Sign & Digital Graphics

August '17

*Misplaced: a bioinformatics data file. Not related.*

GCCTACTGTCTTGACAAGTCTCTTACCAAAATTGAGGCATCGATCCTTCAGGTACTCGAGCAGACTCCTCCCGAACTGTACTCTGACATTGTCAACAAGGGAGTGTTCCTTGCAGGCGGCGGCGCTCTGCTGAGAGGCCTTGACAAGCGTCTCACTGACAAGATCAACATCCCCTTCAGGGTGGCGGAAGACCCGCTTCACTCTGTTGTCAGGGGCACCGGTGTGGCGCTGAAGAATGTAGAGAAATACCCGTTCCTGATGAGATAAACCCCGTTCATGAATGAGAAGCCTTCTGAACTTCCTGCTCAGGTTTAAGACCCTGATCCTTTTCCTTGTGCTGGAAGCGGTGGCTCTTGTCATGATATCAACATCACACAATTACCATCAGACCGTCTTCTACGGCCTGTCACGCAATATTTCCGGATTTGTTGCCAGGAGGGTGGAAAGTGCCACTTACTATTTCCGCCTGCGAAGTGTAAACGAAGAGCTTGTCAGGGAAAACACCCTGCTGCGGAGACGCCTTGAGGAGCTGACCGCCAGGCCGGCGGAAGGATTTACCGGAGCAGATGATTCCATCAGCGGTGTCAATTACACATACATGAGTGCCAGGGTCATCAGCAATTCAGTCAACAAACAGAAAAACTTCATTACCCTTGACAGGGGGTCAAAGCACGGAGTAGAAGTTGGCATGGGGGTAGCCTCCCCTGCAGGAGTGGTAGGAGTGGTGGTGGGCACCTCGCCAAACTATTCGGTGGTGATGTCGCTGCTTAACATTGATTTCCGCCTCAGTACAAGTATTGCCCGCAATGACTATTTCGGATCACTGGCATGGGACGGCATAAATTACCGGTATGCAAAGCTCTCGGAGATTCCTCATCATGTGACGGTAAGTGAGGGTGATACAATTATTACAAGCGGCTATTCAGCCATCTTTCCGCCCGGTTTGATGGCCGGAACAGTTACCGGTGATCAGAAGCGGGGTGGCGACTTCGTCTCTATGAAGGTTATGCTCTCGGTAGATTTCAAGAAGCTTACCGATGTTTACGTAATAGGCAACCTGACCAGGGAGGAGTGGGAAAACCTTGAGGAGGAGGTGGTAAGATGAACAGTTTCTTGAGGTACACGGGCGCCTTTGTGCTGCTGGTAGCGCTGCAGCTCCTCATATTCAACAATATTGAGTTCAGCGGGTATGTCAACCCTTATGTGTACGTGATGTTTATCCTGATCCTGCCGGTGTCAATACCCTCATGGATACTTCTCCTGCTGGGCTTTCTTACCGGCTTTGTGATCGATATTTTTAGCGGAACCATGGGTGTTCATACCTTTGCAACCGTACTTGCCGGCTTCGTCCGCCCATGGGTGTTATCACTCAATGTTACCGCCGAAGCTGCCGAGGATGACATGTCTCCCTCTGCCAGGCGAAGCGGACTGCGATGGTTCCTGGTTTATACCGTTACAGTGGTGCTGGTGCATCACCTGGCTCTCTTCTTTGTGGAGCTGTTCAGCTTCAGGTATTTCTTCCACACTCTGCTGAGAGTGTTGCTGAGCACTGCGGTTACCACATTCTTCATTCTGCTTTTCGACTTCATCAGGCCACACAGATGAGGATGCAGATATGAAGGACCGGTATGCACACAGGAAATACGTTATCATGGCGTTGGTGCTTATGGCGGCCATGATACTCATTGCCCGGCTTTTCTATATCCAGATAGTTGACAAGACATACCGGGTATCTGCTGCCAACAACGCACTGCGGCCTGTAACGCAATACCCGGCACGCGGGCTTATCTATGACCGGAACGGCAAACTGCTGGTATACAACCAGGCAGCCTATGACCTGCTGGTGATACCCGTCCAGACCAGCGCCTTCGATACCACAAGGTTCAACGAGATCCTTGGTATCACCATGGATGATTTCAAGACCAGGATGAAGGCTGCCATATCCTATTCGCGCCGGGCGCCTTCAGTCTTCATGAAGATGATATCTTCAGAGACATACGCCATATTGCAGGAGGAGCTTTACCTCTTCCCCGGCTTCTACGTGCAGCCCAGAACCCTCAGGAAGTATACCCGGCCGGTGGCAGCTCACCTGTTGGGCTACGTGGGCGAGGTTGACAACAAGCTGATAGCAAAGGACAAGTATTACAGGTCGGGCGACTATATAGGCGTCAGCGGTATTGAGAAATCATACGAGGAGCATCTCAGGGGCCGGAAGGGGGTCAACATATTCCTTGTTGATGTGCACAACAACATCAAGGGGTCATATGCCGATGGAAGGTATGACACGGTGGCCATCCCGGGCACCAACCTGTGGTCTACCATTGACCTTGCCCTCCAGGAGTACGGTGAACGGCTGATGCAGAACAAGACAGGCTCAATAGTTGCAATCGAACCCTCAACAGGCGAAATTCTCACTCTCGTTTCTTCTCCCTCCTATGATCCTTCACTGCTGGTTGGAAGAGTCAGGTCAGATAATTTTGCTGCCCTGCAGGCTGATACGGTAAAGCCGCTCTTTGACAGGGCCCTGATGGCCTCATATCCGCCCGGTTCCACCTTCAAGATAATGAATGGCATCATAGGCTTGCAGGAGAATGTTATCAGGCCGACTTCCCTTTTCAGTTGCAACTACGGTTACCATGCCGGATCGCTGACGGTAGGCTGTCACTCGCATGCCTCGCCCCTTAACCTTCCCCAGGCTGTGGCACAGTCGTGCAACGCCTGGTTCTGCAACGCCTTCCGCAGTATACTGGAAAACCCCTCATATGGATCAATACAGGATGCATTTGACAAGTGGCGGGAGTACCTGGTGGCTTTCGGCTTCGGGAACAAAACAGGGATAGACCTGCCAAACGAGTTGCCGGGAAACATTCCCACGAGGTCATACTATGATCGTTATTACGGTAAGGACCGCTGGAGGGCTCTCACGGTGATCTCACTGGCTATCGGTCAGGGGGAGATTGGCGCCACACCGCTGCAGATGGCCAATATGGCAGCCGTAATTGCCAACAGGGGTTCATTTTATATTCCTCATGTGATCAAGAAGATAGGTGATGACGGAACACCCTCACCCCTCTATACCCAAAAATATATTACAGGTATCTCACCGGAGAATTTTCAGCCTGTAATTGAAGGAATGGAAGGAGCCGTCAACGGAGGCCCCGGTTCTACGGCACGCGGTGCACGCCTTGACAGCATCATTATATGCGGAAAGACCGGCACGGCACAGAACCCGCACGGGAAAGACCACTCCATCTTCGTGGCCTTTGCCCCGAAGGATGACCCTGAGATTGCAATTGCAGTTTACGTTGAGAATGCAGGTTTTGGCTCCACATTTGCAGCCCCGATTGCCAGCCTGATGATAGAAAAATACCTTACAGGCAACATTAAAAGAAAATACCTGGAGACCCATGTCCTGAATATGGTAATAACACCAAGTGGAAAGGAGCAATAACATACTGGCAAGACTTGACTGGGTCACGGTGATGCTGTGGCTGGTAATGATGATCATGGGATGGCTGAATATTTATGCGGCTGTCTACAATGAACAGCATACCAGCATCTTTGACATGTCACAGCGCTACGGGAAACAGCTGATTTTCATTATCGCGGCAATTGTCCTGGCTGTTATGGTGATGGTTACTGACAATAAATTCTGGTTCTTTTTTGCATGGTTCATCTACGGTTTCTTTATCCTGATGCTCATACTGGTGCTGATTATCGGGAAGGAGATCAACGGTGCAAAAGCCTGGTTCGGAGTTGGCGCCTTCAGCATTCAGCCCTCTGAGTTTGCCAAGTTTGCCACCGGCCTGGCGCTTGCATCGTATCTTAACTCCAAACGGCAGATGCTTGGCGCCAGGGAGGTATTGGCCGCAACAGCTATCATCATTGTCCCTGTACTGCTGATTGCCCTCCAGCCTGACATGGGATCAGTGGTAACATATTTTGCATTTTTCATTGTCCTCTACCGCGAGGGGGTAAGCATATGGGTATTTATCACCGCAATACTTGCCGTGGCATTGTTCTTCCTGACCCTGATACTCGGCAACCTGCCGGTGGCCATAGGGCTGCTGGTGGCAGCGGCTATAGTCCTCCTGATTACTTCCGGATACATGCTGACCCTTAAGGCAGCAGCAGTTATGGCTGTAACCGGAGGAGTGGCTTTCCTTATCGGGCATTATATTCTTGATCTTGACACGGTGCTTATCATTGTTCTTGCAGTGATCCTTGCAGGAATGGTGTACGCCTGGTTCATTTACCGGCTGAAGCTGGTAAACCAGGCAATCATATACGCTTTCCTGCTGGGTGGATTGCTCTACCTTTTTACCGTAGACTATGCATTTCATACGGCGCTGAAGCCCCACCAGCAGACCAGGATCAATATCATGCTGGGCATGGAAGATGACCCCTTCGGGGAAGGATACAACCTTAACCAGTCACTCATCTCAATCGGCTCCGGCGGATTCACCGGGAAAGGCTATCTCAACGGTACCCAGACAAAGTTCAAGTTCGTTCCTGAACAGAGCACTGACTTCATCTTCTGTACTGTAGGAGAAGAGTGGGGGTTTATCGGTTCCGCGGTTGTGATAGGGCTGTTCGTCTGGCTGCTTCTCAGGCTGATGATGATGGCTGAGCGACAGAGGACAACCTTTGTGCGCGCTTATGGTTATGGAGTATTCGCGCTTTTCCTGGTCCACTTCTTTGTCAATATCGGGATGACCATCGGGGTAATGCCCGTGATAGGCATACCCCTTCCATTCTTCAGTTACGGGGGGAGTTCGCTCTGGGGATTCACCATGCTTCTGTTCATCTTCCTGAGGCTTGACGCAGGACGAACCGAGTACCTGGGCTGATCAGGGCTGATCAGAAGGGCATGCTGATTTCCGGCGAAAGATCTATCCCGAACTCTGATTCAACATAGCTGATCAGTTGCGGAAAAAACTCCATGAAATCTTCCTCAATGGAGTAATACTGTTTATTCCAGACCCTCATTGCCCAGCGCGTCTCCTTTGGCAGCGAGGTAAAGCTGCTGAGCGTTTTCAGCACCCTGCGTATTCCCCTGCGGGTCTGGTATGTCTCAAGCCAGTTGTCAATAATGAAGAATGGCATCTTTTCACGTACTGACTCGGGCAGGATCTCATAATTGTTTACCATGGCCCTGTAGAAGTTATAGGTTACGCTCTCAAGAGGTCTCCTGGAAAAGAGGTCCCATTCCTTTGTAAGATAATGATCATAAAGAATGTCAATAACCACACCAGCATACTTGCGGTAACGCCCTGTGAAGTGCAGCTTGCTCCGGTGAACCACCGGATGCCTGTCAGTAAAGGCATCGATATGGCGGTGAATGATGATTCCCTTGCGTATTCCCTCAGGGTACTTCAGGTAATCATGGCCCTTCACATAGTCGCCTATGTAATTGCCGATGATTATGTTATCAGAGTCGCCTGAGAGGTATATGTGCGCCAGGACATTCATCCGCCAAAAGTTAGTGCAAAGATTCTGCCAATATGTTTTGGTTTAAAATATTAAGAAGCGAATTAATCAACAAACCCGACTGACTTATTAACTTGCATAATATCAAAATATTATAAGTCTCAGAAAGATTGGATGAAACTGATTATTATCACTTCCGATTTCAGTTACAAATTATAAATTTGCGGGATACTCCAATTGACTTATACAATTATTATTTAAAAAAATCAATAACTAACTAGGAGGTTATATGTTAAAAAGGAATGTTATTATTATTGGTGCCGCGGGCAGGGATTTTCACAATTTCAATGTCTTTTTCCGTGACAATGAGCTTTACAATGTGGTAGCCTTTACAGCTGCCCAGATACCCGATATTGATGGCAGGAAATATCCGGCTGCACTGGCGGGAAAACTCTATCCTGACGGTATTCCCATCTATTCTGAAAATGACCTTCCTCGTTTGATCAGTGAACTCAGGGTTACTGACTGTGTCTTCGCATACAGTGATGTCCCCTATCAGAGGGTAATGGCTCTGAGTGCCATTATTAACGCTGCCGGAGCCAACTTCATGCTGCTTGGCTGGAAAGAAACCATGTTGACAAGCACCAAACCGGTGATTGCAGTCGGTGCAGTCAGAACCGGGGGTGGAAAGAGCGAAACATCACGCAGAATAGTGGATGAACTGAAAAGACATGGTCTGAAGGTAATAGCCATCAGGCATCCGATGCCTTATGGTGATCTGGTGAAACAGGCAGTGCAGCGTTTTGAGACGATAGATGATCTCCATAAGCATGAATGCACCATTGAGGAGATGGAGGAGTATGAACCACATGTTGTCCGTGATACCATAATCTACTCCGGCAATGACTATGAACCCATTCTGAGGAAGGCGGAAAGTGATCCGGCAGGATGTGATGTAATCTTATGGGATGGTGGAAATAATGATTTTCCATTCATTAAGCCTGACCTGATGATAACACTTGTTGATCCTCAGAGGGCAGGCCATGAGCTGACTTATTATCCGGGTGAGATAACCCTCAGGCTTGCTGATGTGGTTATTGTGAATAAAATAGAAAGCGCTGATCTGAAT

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40 • August 2017 • S I G N & D I G I T A L G R A P H I C S DIGITAL PRINTING AND FINISHING DIGITAL GRAPHICS Eleven Dos And Don'ts For Reliable Color Color management techniques that assure predictable color from image capture to print Stephen Romaniello is and artist and educator teaching digital art at Pima Community College in Tucson, Arizona, for more than 27 years. He is a certified instruc- tor in Adobe Photoshop and the author of numerous books and articles on the cre- ative use of digital graphics software. Steve is the founder of GlobalEye systems, a company that offers training and consulting in digital graphics software and creative imaging. B Y S T E P H E N R O M A N I E L L O The Digital Eye A color management system does not guarantee identical color reproduction as this is rarely possible due to the variation of the color potential of each device, but it does offer signifi- cantly more control over the color workflow. Color Discrepancy No device in an imaging chain is capable of reproducing every color the human eye can see. Each device operates within a specific color space that sets the range (or gamut) of color that the device can produce (see Figure 2). Because of these disparate color capabilities, certain colors may shift in appearance as they are transferred from one device to another. Variations can be caused by different image sources (scanners or cameras), how software applications present color, variations in manufacturing techniques of monitors, the age of certain monitors and the media and ink with which the image is printed. To align the color on each device, a CMS compares the source device's color to the output device's color and translates and adjusts the numerical RGB values to align the color as closely as possible among each device in the imaging chain. Profiles A mathematical description of a device's color space called a color profile. Profiles are used to calibrate each device. A scanner profile tells the CMS how your scanner "sees" colors. A moni- tor's profile tells the CMS how the monitor displays color and the printer's profile tells the CMS what color combinations and ink densities to print. P redicting the exact colors that your printer spits out can be a conundrum for the average user. It is indeed disappointing when the muddy colors of your print hardly resemble the crisp, bright knock–your-socks–off image that you see on your monitor. A Color Management System (CMS) is the mechanism that stands between your screen image and the final print. It enables you to predict color accuracy within the limitations of your printer. When working with large-format printers understanding and implementing the CMS is essential for saving time and materials. Color Management Basics A CMS is a process where the color characteristics for every device in the image chain are precisely calibrated for color reproduction. This imaging chain usually begins with the input device such as the camera or scanner, includes a display device and concludes with the final print, as in Figure 1. Figure 1: A typical imaging chain consisting of a digital camera, a monitor and a large- format printer.

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